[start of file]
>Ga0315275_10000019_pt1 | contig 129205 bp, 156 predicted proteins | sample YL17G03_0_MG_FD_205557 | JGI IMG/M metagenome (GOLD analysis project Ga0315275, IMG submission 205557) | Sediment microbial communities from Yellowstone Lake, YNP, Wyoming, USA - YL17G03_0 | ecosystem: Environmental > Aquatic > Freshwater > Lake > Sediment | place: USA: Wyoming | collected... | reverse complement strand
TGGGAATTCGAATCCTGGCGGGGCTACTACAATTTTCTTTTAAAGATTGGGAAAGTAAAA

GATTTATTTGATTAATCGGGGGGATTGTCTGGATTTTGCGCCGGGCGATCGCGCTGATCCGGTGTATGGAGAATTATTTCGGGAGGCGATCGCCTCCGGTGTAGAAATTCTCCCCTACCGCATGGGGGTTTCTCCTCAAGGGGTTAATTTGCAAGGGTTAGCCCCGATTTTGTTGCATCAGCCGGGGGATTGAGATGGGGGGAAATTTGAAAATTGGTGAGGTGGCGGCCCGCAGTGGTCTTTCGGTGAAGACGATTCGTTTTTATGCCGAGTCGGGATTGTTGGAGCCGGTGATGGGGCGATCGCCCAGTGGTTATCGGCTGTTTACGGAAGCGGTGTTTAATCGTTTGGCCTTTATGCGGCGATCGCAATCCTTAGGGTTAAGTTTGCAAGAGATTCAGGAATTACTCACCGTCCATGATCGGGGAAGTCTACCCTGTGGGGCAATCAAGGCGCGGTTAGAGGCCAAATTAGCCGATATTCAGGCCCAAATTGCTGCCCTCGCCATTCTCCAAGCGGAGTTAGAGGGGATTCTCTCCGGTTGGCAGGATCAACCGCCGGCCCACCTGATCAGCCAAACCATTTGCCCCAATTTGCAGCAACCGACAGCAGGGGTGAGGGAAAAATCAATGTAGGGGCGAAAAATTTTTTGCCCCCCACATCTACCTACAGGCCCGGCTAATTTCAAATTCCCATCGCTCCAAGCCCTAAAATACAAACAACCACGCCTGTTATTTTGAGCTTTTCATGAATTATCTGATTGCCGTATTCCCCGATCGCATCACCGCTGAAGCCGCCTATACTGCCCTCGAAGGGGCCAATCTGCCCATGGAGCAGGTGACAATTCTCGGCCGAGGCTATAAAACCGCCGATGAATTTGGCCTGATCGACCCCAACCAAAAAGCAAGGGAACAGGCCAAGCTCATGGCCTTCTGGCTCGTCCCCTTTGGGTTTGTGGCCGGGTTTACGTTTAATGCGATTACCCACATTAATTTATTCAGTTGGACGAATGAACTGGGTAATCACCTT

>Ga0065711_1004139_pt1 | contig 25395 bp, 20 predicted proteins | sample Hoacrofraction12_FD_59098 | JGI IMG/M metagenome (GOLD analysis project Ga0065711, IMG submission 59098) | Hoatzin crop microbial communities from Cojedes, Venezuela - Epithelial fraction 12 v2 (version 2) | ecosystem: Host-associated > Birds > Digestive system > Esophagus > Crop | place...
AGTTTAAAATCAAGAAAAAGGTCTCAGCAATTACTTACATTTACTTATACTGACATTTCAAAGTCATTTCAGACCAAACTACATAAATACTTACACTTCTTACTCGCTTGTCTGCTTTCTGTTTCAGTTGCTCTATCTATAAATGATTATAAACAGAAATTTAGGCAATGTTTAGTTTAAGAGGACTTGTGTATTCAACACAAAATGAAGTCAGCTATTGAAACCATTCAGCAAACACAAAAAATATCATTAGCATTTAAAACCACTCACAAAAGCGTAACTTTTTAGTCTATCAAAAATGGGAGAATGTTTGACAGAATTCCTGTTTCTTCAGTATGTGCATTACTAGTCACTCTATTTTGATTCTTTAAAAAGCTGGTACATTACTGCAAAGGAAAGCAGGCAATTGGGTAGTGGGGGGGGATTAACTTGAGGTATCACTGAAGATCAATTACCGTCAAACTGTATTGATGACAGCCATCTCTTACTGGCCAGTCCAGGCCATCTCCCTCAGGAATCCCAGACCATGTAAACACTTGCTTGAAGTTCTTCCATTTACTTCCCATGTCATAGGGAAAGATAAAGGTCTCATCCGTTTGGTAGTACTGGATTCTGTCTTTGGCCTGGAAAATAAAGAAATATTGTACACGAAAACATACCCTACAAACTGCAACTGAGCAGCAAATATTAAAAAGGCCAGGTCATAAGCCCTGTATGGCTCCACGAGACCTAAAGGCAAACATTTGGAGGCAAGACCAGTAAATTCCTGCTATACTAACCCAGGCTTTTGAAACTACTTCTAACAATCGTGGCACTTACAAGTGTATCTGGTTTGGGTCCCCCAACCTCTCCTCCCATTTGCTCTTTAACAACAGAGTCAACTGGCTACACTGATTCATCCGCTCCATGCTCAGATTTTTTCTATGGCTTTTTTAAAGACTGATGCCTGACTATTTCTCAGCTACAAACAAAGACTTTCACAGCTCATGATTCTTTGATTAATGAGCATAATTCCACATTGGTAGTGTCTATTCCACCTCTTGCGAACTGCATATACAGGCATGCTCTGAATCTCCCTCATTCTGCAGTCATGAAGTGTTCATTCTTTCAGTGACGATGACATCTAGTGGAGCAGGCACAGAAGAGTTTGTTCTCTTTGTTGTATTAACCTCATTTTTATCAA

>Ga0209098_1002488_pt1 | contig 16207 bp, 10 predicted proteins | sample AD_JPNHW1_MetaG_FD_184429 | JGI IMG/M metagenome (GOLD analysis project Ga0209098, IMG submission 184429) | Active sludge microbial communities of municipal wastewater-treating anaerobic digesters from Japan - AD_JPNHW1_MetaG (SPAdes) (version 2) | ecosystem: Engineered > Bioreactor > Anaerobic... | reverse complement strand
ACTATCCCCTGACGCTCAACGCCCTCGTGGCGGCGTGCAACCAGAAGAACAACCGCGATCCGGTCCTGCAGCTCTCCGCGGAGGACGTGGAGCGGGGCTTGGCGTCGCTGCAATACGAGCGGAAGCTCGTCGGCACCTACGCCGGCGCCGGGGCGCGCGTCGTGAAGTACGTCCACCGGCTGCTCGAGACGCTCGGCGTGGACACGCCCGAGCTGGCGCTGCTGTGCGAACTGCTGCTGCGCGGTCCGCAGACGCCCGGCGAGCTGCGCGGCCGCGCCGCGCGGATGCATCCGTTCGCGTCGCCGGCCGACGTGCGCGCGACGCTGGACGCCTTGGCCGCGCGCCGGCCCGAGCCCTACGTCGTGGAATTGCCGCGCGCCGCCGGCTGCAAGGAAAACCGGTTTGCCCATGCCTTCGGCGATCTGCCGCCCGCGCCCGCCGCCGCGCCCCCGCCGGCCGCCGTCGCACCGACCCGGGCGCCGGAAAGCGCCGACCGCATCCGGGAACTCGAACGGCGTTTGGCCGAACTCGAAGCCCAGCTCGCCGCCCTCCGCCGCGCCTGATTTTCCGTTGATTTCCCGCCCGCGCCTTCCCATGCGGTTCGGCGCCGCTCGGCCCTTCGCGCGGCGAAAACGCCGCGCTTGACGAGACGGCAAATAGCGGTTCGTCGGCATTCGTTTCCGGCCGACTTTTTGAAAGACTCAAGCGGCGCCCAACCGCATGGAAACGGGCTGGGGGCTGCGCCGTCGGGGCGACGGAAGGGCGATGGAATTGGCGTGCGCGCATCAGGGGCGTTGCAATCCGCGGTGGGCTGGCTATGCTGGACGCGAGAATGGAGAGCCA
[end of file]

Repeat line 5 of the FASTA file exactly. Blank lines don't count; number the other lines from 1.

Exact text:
AGTTTAAAATCAAGAAAAAGGTCTCAGCAATTACTTACATTTACTTATACTGACATTTCAAAGTCATTTCAGACCAAACTACATAAATACTTACACTTCTTACTCGCTTGTCTGCTTTCTGTTTCAGTTGCTCTATCTATAAATGATTATAAACAGAAATTTAGGCAATGTTTAGTTTAAGAGGACTTGTGTATTCAACACAAAATGAAGTCAGCTATTGAAACCATTCAGCAAACACAAAAAATATCATTAGCATTTAAAACCACTCACAAAAGCGTAACTTTTTAGTCTATCAAAAATGGGAGAATGTTTGACAGAATTCCTGTTTCTTCAGTATGTGCATTACTAGTCACTCTATTTTGATTCTTTAAAAAGCTGGTACATTACTGCAAAGGAAAGCAGGCAATTGGGTAGTGGGGGGGGATTAACTTGAGGTATCACTGAAGATCAATTACCGTCAAACTGTATTGATGACAGCCATCTCTTACTGGCCAGTCCAGGCCATCTCCCTCAGGAATCCCAGACCATGTAAACACTTGCTTGAAGTTCTTCCATTTACTTCCCATGTCATAGGGAAAGATAAAGGTCTCATCCGTTTGGTAGTACTGGATTCTGTCTTTGGCCTGGAAAATAAAGAAATATTGTACACGAAAACATACCCTACAAACTGCAACTGAGCAGCAAATATTAAAAAGGCCAGGTCATAAGCCCTGTATGGCTCCACGAGACCTAAAGGCAAACATTTGGAGGCAAGACCAGTAAATTCCTGCTATACTAACCCAGGCTTTTGAAACTACTTCTAACAATCGTGGCACTTACAAGTGTATCTGGTTTGGGTCCCCCAACCTCTCCTCCCATTTGCTCTTTAACAACAGAGTCAACTGGCTACACTGATTCATCCGCTCCATGCTCAGATTTTTTCTATGGCTTTTTTAAAGACTGATGCCTGACTATTTCTCAGCTACAAACAAAGACTTTCACAGCTCATGATTCTTTGATTAATGAGCATAATTCCACATTGGTAGTGTCTATTCCACCTCTTGCGAACTGCATATACAGGCATGCTCTGAATCTCCCTCATTCTGCAGTCATGAAGTGTTCATTCTTTCAGTGACGATGACATCTAGTGGAGCAGGCACAGAAGAGTTTGTTCTCTTTGTTGTATTAACCTCATTTTTATCAA